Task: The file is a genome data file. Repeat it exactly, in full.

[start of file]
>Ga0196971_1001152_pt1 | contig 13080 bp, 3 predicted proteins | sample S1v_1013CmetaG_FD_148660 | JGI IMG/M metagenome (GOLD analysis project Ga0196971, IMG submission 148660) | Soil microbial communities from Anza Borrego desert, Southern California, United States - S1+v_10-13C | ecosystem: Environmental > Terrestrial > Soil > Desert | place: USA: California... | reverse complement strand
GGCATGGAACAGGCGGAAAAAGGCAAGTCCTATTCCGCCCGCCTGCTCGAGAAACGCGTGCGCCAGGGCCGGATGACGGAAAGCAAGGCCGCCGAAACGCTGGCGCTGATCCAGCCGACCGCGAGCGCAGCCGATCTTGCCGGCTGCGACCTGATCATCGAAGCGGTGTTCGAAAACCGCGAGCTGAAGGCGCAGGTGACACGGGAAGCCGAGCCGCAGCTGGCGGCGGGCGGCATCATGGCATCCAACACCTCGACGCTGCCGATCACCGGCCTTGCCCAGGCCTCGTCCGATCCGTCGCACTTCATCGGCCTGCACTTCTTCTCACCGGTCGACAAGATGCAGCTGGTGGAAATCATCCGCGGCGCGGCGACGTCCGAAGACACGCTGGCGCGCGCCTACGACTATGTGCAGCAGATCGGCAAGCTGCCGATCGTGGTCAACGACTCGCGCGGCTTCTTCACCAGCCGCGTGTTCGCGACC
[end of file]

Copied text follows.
>Ga0196971_1001152_pt1 | contig 13080 bp, 3 predicted proteins | sample S1v_1013CmetaG_FD_148660 | JGI IMG/M metagenome (GOLD analysis project Ga0196971, IMG submission 148660) | Soil microbial communities from Anza Borrego desert, Southern California, United States - S1+v_10-13C | ecosystem: Environmental > Terrestrial > Soil > Desert | place: USA: California... | reverse complement strand
GGCATGGAACAGGCGGAAAAAGGCAAGTCCTATTCCGCCCGCCTGCTCGAGAAACGCGTGCGCCAGGGCCGGATGACGGAAAGCAAGGCCGCCGAAACGCTGGCGCTGATCCAGCCGACCGCGAGCGCAGCCGATCTTGCCGGCTGCGACCTGATCATCGAAGCGGTGTTCGAAAACCGCGAGCTGAAGGCGCAGGTGACACGGGAAGCCGAGCCGCAGCTGGCGGCGGGCGGCATCATGGCATCCAACACCTCGACGCTGCCGATCACCGGCCTTGCCCAGGCCTCGTCCGATCCGTCGCACTTCATCGGCCTGCACTTCTTCTCACCGGTCGACAAGATGCAGCTGGTGGAAATCATCCGCGGCGCGGCGACGTCCGAAGACACGCTGGCGCGCGCCTACGACTATGTGCAGCAGATCGGCAAGCTGCCGATCGTGGTCAACGACTCGCGCGGCTTCTTCACCAGCCGCGTGTTCGCGACC